American photographer Christian Peacock has restored my faith in photography. Digital has reduced the human spirit to a polarised code – you are nothing but a combination of zeros and ones. Not true. Christian shot these beautiful creamy portraits with film. Old school with a touch of the old masters’ aesthetic. The people in these photographs exist. They breathe. They have lives. They have loves. They have triumphs and disasters. They are human. Humanity captured gracefully by a very talented photographer. In my book, old school is doing something real well; with spirit and passion. Christian should be proud of his old school credentials. Please check out his “Making of” blog and learn how analog photography changes the relationship between shooter and subject – the secret sauce that digital has all but forgotten. Source: Blog — Christian Peacock Photography
I was delighted to receive an invitation from Virgin Media to be the Instagram photographer for their ‘live feed’ from the V Festival music feast held in
For those who love London. Love great Photography. Love talented photographers. This is the blog for you.
Link to Conor’s blog: Conor Masterson: blog.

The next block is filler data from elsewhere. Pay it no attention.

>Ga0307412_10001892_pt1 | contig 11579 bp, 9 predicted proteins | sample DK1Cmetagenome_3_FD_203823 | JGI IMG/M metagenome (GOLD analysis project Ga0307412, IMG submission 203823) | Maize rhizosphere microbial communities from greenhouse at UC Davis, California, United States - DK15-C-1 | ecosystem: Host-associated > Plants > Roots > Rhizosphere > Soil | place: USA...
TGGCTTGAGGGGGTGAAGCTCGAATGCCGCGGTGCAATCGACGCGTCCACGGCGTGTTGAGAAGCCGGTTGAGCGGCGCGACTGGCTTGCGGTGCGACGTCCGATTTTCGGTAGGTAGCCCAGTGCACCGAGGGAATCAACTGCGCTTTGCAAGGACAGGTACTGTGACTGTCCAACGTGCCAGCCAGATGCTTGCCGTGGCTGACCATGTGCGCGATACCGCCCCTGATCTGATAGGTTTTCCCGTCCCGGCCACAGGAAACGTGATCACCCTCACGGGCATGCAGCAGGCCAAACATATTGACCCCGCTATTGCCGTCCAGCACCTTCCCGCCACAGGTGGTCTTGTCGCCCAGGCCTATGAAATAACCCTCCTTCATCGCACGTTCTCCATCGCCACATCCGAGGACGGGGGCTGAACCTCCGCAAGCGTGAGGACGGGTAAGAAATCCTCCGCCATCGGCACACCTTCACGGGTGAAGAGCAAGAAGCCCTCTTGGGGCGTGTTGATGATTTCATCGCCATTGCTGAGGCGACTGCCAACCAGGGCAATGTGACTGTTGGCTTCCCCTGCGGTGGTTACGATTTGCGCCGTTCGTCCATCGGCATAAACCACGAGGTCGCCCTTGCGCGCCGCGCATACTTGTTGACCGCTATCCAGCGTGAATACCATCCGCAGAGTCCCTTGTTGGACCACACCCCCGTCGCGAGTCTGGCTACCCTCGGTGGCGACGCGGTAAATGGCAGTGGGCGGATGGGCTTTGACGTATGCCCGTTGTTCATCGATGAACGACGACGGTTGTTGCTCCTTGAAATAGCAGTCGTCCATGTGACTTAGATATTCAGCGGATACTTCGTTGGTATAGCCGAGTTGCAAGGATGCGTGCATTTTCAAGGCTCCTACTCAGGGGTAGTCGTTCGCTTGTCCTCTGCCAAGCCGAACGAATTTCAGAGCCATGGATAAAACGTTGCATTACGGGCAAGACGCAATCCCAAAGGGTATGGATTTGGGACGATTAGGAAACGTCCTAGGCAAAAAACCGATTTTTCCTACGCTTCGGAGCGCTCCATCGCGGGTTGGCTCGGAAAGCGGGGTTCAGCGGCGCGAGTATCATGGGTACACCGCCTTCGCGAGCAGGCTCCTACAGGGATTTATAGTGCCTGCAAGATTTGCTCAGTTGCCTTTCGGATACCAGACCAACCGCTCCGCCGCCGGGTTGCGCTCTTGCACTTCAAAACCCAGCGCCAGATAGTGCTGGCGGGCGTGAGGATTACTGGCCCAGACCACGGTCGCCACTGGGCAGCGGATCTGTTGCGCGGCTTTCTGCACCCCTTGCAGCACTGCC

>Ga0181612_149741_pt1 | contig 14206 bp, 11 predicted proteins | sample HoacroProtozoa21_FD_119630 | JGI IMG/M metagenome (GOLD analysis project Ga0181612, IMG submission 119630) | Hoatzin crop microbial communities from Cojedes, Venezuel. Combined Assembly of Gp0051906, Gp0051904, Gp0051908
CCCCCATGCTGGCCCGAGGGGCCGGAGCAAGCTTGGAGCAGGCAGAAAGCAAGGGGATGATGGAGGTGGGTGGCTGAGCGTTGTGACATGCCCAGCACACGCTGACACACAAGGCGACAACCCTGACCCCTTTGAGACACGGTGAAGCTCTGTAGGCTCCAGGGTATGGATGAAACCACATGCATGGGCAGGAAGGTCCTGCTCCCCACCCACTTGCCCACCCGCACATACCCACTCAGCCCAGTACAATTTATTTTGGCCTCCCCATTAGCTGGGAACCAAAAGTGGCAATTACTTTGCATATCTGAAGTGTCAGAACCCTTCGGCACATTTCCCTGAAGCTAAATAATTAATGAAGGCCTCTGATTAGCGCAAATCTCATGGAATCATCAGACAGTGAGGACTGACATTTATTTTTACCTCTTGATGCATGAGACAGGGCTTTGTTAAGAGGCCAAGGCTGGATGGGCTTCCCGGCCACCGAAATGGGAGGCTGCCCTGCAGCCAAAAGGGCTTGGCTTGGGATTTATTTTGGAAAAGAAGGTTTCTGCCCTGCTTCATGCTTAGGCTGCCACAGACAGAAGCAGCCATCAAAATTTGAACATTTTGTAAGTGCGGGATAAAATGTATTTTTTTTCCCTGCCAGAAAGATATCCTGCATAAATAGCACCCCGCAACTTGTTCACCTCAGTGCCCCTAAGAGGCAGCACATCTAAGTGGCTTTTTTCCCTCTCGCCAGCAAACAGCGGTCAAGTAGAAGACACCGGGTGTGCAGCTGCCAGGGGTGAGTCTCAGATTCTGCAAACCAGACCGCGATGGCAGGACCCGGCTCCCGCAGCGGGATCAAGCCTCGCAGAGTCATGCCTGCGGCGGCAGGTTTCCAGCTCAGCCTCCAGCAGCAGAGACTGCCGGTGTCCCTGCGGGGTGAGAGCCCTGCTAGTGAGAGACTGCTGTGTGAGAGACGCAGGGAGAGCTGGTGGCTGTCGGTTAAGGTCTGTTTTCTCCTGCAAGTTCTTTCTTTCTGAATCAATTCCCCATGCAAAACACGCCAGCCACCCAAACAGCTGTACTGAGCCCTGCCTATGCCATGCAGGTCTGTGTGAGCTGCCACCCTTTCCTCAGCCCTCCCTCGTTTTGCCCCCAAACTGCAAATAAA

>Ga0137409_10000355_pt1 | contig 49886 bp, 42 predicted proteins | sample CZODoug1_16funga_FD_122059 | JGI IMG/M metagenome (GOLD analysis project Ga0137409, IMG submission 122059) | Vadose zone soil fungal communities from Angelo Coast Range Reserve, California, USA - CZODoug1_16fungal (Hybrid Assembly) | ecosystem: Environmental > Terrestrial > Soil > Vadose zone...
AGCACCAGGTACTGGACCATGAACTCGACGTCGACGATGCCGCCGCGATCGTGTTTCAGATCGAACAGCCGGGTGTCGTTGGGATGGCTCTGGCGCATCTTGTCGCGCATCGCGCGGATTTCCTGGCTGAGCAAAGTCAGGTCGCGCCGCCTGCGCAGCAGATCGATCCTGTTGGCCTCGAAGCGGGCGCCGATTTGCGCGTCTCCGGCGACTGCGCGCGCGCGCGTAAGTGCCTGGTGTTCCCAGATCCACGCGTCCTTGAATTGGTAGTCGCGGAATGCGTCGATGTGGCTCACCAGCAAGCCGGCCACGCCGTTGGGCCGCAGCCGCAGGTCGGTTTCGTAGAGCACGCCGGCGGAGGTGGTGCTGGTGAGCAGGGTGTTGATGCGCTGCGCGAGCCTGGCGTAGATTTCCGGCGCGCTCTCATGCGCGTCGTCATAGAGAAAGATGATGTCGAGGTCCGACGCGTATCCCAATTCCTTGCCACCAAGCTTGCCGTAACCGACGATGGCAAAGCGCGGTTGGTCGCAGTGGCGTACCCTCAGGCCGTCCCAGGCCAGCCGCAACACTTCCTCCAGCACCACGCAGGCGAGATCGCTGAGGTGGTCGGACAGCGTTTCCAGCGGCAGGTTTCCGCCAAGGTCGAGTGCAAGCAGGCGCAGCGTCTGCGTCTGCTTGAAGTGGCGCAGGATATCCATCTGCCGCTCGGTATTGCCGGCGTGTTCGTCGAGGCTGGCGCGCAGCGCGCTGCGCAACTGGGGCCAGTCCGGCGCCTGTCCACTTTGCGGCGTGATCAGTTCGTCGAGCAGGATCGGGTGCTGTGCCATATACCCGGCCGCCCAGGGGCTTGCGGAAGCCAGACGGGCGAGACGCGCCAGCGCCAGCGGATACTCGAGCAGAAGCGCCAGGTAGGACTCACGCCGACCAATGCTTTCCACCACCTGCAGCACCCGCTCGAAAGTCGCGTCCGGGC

I’m still struggling with dichotomies that the internet presents; especially in relation to artistic expression. Yes, I’m delighted that the ‘gatekeepers’ of old have been banished to analog history. Yes, I’m thrilled and enthralled by the explosion of creativity and freedom that the technology now affords everyone with access to a keyboard. But more is not necessarily better. Without curation, of any kind, isn’t there the danger that genuine nuggets of sheer brilliance become submerged in a tsunami of drivel and dross? How to achieve gravitas in an insta-everything world, where attention spans are measured in microseconds and ideas and thoughts are relegated to mere trinkets and trivia for insta-consumption: Or as the industry jargon would say – ‘creative content’. An oxymoron if there ever was one. I could be accused of elitism – and you’d probably be right. But it’s worth bearing in mind, that the analog elitism of old invested time and money in nascent artistic talent that, although not guaranteeing a livelihood, certainly provided for the possibility of financial security down the line. Today, even the most talented and successful musicians are paid a pittance by online streaming sites like Spotify. The ‘Long-Tail’ business model, that owners of the distribution channels like Google and YouTube expound, are very profitable for them – less for the creators of that ‘content’. A pittance multiplied by a thousand ‘hits’ is still a pittance. A thousand ‘hits’ multiplied by quadrillions of sites makes the shareholders of those channels very happy indeed. I understand Godin when he says the onus is now on you – the creator- to create. No excuses. No gatekeepers to block your way. Build a ‘market’ of 100 believers in your creativity – forget about mass markets. But creative people have bills as well. Some people are getting very rich indeed when creative people say “Yes” – but I can assure you; it’s not the creators.